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Arterial stiffness: measurement and significance in management of hypertension


Sharman, JE and Marwick, TH, Arterial stiffness: measurement and significance in management of hypertension, Indian Heart Journal, 62 pp. 378-383. ISSN 0019-4832 (2010) [Refereed Article]


Hypertension is accompanied by generalized adverse vascular functional and structural changes including increased large central artery stiffness. Aortic pulse wave velocity (PWV) is a measure of regional large artery stiffness regarded as the gold standard by expert consensus. Elevated aortic PWV imposes additional left ventricular (LV) workload through increased impedance to flow, and independently correlates with LV systolic and diastolic function, as well as cardiovascular mortality. Traditional antihypertensive drugs do not specifically target wall stiffness of the central arteries, but nonetheless may achieve a decline in aortic PWV by reducing mean arterial pressure and unloading the vessel wall. Beyond medication, regular aerobic exercise combined with sodium restricted diet (such as that advocated by the Dietary Approach to Stop Hypertension [DASH] diet) is probably the most effective way to counteract increased large central artery stiffness. This paper reviews the assessment and clinical implications of arterial stiffness in managing patients with hypertension.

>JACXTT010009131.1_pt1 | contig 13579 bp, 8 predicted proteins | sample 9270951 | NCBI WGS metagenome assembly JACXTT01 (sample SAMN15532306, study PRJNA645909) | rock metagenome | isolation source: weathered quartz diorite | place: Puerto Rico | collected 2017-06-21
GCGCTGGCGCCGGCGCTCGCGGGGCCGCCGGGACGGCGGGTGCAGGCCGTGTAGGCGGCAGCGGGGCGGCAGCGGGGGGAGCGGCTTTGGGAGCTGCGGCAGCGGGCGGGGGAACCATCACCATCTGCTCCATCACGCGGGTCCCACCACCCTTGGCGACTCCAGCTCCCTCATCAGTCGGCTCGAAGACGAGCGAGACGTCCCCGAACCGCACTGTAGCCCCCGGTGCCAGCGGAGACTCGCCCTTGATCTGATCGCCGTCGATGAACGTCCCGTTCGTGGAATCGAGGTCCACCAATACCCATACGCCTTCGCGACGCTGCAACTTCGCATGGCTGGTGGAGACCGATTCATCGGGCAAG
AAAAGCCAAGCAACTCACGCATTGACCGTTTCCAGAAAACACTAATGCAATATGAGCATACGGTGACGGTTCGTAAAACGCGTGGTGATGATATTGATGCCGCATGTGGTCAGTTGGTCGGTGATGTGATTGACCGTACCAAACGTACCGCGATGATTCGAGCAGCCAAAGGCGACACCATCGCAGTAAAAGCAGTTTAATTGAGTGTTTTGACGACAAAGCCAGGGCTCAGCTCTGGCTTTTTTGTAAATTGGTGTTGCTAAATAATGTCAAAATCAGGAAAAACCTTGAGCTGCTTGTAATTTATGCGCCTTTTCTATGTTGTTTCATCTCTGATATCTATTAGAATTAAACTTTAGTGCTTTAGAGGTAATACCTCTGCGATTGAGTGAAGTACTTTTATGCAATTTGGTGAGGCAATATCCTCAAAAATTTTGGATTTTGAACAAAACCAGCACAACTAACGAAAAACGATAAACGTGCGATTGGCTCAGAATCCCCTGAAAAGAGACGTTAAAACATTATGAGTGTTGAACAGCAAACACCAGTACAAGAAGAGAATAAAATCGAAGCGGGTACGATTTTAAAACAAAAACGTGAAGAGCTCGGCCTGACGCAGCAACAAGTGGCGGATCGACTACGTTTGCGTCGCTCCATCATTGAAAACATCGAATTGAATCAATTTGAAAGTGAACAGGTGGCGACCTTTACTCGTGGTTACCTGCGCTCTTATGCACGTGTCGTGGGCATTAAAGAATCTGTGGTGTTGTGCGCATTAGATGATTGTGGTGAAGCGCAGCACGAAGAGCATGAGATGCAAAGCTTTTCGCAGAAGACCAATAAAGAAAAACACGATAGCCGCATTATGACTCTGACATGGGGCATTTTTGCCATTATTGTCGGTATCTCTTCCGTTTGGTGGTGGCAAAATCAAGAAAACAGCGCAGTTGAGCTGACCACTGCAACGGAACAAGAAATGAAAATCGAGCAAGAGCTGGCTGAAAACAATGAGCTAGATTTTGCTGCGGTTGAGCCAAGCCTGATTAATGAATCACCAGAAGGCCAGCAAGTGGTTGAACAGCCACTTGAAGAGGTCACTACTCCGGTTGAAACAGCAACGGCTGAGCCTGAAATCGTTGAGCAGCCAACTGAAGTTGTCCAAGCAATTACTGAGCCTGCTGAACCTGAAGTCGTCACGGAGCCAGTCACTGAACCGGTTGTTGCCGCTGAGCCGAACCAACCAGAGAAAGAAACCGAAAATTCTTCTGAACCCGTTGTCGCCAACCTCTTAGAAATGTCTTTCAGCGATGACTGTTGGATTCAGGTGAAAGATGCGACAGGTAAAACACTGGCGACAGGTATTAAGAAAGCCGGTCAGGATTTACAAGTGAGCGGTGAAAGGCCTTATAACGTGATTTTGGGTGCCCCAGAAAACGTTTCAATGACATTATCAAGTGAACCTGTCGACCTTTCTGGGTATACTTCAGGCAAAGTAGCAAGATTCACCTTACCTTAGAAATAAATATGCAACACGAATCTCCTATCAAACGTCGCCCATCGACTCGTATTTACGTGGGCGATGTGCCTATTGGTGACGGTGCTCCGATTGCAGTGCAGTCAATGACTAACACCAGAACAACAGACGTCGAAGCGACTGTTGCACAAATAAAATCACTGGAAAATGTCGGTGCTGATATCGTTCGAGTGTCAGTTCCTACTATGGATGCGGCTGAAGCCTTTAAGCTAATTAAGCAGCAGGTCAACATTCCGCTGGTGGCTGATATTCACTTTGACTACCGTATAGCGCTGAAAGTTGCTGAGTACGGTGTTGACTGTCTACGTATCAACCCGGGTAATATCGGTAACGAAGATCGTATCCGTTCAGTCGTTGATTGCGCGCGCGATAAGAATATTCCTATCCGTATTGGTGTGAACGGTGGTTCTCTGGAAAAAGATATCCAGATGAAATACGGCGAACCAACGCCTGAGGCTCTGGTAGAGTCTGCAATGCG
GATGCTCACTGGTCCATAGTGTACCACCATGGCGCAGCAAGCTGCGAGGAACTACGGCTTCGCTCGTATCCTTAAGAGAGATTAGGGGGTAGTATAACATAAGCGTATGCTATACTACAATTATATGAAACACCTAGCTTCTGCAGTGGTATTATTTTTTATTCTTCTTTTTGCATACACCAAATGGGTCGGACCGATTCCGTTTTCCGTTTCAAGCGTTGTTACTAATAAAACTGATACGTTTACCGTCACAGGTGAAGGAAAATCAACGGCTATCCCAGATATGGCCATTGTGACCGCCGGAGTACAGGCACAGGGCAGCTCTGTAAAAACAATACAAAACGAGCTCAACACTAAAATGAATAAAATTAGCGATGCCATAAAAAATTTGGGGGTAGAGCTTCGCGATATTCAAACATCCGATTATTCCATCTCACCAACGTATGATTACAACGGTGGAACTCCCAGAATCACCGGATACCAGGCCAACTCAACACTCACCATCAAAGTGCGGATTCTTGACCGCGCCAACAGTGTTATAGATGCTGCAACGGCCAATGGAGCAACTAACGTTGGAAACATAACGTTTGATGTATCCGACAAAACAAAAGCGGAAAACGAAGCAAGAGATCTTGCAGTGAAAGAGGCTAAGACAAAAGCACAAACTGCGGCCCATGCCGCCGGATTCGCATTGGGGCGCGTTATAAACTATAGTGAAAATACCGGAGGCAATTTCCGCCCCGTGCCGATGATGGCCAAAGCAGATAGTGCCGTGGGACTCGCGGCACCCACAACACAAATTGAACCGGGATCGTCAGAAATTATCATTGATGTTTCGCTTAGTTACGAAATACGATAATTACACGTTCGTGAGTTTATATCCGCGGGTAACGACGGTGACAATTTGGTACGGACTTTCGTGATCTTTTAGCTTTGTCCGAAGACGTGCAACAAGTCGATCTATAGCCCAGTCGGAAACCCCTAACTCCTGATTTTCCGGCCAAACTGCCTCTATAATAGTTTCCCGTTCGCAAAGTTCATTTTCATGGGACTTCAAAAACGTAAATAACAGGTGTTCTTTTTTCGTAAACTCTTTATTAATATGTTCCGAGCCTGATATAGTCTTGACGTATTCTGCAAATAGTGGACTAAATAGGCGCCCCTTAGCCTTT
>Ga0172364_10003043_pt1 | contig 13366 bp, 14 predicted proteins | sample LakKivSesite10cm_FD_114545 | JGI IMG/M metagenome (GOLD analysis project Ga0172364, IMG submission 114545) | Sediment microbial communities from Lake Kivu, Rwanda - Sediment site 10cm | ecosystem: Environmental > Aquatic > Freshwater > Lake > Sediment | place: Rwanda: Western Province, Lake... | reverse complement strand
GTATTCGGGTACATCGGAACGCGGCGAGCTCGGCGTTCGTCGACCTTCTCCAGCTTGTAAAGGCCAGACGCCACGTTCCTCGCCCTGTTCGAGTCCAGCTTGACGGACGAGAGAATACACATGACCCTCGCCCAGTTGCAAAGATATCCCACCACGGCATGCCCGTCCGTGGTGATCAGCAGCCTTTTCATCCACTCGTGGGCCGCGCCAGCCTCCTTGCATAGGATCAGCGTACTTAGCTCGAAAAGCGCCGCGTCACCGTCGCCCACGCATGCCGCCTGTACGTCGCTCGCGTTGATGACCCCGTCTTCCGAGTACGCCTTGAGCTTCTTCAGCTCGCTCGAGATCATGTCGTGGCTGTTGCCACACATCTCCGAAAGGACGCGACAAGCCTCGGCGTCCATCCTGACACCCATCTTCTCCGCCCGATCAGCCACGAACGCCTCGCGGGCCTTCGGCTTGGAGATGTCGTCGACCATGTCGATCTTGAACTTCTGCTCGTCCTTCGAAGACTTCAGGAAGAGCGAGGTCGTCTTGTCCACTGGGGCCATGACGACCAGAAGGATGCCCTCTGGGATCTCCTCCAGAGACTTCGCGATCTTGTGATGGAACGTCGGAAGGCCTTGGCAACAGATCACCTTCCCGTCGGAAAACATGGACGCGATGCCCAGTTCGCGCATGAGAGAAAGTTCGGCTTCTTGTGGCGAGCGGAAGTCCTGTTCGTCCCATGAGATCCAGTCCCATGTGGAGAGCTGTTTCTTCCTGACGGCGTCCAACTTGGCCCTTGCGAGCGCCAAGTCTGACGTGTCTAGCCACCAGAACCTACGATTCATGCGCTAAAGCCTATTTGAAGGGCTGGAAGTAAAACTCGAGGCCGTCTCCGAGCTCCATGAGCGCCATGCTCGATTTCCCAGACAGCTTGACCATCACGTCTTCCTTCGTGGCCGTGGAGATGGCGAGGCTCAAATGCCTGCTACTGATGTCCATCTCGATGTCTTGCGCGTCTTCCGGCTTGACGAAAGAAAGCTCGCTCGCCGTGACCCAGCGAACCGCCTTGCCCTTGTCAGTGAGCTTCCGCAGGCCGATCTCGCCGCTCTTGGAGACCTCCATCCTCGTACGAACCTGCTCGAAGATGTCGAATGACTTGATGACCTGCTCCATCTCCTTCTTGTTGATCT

Item Details

Item Type:Refereed Article
Research Division:Biomedical and Clinical Sciences
Research Group:Cardiovascular medicine and haematology
Research Field:Cardiology (incl. cardiovascular diseases)
Objective Division:Health
Objective Group:Clinical health
Objective Field:Clinical health not elsewhere classified
UTAS Author:Sharman, JE (Professor James Sharman)
ID Code:70893
Year Published:2010
Deposited By:Menzies Institute for Medical Research
Deposited On:2011-07-05
Last Modified:2011-07-28

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